Writing a journal can be one of the most powerful self-awareness tools there is… but getting started can be daunting!
After extolling the virtues of journalling to clients, and most recently to our new intake of teacher trainees, I decided it was time to put it to paper (so to speak) and share a few starting points.
Step One: Ask yourself, why are you writing a journal?
It can be easy to over complicate the process! Certainly at first, without an objective in mind it can be easy to ramble on insipidly, or worse, simply write nothing at all.
Perhaps the main reason to write a journal is self-reflection; maybe purely for relaxation, or perhaps with a specific aim around tracking, or self improvement in mind. The process of getting to know yourself, and your thoughts more clearly.
If you have a target, why not write it down? “I’m using this journal to understand the patterns around my hip pain better”, or “I’m using this journal to start tracking my self practice routines.” Be explicit. Keep it simple. After all, this isn’t being written with the hopes one day of being interesting enough to be recorded as a memoir (well, maybe it is!)… ultimately, its for you to read, for you to streamline your consciousness, and to gain a greater level of self-knowledge.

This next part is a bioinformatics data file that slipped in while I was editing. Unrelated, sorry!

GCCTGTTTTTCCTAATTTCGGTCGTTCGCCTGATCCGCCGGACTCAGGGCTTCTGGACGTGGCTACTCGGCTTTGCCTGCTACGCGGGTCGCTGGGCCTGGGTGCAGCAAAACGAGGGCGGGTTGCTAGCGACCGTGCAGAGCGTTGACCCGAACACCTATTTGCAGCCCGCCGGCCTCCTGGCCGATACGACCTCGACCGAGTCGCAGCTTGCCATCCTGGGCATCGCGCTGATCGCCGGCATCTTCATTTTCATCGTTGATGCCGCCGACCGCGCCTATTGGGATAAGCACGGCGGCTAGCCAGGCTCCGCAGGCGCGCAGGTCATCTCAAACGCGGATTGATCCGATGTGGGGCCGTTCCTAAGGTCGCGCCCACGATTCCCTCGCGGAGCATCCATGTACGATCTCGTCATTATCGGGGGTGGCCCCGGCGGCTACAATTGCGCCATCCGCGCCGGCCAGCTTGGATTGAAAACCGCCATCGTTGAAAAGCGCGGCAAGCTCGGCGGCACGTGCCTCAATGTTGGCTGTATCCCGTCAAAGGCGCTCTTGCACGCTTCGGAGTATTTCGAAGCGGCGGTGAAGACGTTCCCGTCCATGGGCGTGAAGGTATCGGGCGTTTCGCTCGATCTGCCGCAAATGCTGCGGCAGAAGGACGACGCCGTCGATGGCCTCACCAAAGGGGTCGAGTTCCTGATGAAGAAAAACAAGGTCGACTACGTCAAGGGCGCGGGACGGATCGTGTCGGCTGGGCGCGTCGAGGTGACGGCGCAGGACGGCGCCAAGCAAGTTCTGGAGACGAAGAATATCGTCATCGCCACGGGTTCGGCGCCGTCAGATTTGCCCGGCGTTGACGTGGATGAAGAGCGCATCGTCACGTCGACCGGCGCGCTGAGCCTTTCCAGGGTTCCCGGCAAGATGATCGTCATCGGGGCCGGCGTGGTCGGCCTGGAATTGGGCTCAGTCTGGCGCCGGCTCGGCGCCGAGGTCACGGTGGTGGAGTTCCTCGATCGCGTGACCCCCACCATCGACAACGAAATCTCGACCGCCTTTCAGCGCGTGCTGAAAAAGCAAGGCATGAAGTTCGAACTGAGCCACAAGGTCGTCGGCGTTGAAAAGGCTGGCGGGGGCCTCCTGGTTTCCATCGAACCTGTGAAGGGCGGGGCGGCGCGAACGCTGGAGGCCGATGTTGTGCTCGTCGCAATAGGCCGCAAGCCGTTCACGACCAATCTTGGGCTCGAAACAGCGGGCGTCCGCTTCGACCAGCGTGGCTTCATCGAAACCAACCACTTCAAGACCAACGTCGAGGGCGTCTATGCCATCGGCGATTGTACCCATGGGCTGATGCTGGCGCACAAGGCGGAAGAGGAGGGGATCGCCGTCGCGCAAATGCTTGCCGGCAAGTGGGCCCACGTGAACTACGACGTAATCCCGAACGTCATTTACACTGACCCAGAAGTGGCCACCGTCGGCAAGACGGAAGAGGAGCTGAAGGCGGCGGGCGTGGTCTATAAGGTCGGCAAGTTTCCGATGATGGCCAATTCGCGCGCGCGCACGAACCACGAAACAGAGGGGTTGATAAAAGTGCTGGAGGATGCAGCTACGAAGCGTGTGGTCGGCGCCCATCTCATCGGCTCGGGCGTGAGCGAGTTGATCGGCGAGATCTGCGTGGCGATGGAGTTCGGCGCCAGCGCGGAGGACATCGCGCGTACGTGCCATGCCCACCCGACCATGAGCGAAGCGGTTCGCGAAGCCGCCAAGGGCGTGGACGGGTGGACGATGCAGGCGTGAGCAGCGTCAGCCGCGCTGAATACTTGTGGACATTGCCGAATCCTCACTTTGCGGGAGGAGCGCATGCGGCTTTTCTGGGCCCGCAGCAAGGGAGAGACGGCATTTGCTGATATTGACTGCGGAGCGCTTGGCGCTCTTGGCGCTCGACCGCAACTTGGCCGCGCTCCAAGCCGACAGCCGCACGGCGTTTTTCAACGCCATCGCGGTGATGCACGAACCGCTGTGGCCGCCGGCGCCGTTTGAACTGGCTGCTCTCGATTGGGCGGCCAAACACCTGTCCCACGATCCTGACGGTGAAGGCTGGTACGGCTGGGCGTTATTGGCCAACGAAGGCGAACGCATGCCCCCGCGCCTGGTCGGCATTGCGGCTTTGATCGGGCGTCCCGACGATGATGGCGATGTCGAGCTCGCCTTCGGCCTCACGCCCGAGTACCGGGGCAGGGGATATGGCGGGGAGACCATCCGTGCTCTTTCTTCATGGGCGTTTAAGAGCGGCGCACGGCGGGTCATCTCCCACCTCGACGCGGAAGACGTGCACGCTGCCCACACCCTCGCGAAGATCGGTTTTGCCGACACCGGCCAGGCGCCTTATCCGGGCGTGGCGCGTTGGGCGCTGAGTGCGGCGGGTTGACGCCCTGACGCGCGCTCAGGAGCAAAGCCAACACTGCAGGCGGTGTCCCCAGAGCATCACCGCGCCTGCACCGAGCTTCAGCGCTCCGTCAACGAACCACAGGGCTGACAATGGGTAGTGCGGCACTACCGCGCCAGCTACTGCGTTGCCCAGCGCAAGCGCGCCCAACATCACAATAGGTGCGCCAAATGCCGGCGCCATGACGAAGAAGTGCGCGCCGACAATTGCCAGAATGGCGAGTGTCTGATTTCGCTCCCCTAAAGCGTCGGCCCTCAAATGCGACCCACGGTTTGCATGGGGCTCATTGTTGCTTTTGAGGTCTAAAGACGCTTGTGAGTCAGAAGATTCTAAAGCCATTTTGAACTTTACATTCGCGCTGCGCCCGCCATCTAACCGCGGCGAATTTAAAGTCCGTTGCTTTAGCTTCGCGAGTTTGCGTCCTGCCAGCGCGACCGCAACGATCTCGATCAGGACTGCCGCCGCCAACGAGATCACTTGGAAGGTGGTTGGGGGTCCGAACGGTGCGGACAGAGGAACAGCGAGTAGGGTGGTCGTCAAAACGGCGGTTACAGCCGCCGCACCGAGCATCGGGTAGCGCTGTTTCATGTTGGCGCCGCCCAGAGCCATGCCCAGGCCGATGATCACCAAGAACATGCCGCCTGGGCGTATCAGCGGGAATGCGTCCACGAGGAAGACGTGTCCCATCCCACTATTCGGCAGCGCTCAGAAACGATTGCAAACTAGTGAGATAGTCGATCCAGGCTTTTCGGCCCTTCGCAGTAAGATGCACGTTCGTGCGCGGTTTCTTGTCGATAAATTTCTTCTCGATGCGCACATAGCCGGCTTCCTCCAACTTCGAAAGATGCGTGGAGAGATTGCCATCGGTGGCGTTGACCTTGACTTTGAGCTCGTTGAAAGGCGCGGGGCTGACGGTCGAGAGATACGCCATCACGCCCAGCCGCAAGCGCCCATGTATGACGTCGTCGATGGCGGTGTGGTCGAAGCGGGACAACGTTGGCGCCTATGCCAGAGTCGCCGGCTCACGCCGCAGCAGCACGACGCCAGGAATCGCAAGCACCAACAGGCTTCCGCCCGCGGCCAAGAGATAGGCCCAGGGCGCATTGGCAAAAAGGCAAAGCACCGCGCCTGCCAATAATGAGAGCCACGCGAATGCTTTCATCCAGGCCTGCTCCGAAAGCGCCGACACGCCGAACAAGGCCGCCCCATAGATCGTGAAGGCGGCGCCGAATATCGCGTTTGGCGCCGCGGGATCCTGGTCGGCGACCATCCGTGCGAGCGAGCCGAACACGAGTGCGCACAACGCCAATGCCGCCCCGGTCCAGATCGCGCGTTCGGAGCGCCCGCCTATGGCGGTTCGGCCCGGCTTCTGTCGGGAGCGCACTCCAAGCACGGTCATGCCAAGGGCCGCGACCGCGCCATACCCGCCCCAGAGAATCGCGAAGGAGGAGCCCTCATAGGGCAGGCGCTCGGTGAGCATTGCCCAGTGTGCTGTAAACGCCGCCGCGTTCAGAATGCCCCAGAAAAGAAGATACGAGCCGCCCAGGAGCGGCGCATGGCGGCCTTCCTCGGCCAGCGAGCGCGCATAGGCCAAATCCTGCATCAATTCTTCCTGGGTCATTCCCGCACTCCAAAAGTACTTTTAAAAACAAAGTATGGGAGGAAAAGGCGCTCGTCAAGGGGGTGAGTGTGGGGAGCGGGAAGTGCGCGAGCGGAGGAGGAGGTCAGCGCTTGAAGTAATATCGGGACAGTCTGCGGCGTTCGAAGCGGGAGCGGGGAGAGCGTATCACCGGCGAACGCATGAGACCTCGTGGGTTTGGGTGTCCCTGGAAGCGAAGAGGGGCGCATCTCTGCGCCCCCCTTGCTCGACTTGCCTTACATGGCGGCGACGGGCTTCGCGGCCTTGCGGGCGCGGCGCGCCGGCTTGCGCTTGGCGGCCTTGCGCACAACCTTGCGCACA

First write about what you did.
If it is a self practice journal, why not have your journal right by your mat? If its about your day, set some time aside before bed. But first and foremost write down the literal content of your topic. You can be detailed, including times, you can be creative with sketches and multi-coloured pencils, or you can be straightforward and bullet point the lot. Whatever appeals to you and your mind most!
Second, write about how it makes you feel.
There’s often not much to be achieved turning things over in your head… especially if they are things that worry, or scare you. Writing things down creates a different kind of solidity to your thoughts, that gives you full power to conceptualise, and re-organise your thoughts. To spot the gaps in your understanding, and the breakdown in your logic.
Finally, write about your intentions.
Perhaps you are contemplating some life changing event, or perhaps, you are just wondering what would be a good pose to work with… But as your intentions clarify and crystallise in your journalling process commit them to paper. It doesn’t mean you can’t go back and change or extend, modify and re-evaluate. But your evolving intention is in many ways the fruit of your journalling process.
In yoga, the word Sankalpa, can translate as your most heart-felt desire. It is often used interchangeably with the word intention, but infact it moves deeper, and could be tied in more completely with the concept of dharma, or a life’s purpose. The practice of intention, is the practice of finding your sankalpa, which you could call your ‘ultimate intention’ or your purpose. Once you have found your true sankalpa it will always stay with you. The practice of sankalpa then becomes aligning that intention with your action to truly live your dharma.
So there you go… sounds simple enough right?
Grab a fresh book, or open a fresh document, title your first page, “Day One” and enjoy the journey!